An Eastern Hemlock Story and a Lesson Learned

Eastern Hemlock (Tsuga canadensis) is rarely seen as bonsai because good material is hard to find. They bark up slowly, and grow in shady protected environments where exciting stunted material is rarely found. I’ve only seen two really good pieces of Eastern Hemlock yamadori that impressed me. One is dead now, and I have been trying (unsuccessfully) to buy the other one for awhile. I’ve never seen a mature and refined T. canadensis bonsai.

This Tsuga was one of the first decent trees I collected, back in 2007. It was growing in a dark understory near a trail were it was getting battered and bruised by passing vehicles. It has the beginnings of mature bark which is a sign of some age. Ring counts on a cut branch lead me to think the tree is 40-50 years old.

It had a shallow root system growing in mostly leaf mold, and I took home a mostly intact rootball. It grew happily in the moldy compost for 3 years, sending out 3 extensions every season. The tree seemed very strong.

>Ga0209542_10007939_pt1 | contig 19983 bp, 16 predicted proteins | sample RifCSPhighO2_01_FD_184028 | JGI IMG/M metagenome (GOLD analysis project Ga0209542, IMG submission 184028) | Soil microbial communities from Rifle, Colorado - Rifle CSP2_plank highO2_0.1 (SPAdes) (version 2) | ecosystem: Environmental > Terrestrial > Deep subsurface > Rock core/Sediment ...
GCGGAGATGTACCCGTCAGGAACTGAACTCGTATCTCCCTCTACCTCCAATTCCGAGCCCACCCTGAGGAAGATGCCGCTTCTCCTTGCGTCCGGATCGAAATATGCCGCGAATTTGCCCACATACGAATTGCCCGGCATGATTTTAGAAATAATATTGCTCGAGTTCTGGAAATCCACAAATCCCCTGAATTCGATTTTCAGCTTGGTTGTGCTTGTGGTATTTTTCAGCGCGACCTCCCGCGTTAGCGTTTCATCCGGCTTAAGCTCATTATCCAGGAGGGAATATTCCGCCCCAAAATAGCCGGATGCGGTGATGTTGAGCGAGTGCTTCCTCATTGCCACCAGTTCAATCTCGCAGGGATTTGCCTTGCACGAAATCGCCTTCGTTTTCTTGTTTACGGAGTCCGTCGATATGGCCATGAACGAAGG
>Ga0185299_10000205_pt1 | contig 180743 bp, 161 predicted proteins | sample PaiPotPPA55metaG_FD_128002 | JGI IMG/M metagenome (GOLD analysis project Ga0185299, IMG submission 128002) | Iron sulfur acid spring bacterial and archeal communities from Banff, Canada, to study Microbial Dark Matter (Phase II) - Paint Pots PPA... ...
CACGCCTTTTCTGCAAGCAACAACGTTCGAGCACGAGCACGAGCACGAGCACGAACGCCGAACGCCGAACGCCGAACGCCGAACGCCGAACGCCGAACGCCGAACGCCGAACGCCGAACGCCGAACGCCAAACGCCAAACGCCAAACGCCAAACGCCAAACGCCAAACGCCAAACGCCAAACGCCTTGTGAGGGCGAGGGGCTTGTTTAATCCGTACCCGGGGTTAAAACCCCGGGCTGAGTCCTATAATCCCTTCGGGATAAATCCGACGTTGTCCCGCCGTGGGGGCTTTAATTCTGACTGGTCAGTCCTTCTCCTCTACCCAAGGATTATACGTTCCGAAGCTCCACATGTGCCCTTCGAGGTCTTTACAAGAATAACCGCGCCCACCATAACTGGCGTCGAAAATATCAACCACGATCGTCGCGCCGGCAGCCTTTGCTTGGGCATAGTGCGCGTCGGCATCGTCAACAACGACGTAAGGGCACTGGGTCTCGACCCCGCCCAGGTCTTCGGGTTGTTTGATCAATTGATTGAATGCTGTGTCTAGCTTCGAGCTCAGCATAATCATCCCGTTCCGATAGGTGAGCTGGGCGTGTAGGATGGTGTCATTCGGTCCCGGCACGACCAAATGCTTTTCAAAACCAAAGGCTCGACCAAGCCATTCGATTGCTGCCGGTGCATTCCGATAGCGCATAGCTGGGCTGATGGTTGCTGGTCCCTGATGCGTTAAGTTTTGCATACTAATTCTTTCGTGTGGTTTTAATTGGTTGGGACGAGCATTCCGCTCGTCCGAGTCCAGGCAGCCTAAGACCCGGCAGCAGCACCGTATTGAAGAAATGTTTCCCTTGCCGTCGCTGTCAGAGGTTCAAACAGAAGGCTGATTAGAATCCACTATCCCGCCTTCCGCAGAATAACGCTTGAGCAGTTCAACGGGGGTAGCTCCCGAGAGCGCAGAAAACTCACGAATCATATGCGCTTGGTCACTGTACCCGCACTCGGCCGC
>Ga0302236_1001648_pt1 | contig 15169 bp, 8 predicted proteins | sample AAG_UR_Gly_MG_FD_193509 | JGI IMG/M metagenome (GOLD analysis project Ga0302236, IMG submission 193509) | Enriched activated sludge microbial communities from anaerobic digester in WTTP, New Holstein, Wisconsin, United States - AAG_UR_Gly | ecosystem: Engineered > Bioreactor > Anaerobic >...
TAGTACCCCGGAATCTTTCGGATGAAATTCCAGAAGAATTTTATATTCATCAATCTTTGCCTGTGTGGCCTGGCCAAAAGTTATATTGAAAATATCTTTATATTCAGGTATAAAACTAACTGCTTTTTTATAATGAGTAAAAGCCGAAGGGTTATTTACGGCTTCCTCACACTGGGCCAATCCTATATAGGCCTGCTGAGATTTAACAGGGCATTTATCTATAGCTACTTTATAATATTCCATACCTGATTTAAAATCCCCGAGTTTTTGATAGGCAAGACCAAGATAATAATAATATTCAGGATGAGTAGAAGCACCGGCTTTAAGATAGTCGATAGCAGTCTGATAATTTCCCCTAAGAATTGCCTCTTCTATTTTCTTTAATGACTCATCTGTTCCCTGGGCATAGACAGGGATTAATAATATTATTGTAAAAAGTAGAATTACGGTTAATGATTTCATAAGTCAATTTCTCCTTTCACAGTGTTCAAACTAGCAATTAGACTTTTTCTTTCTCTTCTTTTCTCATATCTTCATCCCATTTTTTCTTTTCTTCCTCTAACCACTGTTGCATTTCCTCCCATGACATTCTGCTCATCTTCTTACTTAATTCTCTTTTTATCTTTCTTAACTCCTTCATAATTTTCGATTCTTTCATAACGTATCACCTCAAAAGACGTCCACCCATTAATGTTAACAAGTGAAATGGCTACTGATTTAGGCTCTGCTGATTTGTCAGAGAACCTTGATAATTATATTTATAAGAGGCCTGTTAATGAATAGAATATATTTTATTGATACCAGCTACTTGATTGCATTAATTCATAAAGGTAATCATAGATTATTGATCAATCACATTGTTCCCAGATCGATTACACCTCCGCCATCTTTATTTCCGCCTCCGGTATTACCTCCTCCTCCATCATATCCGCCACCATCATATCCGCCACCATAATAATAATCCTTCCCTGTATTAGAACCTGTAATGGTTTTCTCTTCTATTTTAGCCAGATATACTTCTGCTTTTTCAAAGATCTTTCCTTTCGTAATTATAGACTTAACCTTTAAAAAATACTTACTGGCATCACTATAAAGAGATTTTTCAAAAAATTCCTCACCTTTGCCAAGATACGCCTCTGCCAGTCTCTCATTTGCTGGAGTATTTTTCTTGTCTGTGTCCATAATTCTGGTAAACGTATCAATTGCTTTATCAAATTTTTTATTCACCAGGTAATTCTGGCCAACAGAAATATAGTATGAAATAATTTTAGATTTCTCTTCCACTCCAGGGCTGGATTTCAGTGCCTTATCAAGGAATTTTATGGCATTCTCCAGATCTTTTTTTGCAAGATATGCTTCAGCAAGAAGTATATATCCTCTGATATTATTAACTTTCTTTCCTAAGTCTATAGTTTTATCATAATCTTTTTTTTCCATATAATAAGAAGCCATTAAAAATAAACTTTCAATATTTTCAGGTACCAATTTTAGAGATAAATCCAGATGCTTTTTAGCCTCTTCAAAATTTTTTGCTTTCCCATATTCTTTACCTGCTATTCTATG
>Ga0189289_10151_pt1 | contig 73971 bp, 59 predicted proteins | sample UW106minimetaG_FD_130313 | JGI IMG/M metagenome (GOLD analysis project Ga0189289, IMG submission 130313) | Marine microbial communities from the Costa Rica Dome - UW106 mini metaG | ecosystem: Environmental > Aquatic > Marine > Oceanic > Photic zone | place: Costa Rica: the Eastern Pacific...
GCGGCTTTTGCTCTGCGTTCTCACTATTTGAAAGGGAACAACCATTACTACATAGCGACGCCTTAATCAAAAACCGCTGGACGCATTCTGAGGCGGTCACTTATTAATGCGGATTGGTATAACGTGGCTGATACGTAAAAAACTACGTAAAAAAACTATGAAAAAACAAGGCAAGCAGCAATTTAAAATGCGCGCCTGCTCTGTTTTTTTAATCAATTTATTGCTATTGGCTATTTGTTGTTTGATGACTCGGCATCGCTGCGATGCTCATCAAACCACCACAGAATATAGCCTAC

Then, I had the bright idea to try and get it in a training pot and some coarse bonsai soil. The tree HATED it. Its growth slowed down, and the apex started to die back. It almost looked like a fungal attack, but whatever it was I am convinced that it was a symptom of a more fundamental problem – the soil mix.

The lesson here it to grow T. canadensis in a fine, organic mix. It may be the low pH that they like. Many people know this already (see Nick Lenz Bonsai from the Wild 2nd Ed.) but I was stubborn and in a phase where I though “bonsai soil is better for everything”.

So this spring I raked about 80% of the bonsai grit out of the pot (without removing the tree). The root system looked pathetic. I packed in sifted top soil and hopefully this will help the tree to recover. If it doesn’t help, I am about ready to throw in the towel with this one.

As a side notes, T. canadensis heals over wounds incredibly well. For such a delicate conifer, you would not expect it. This makes them suitable for grafting. The first branch on the right near the top of this tree is a successful one-point graft.

One Response

  1. Pingback: Head Scratching Re: Eastern Hemlock « Lakeshore Bonsai: Bonsai in Toronto, Canada

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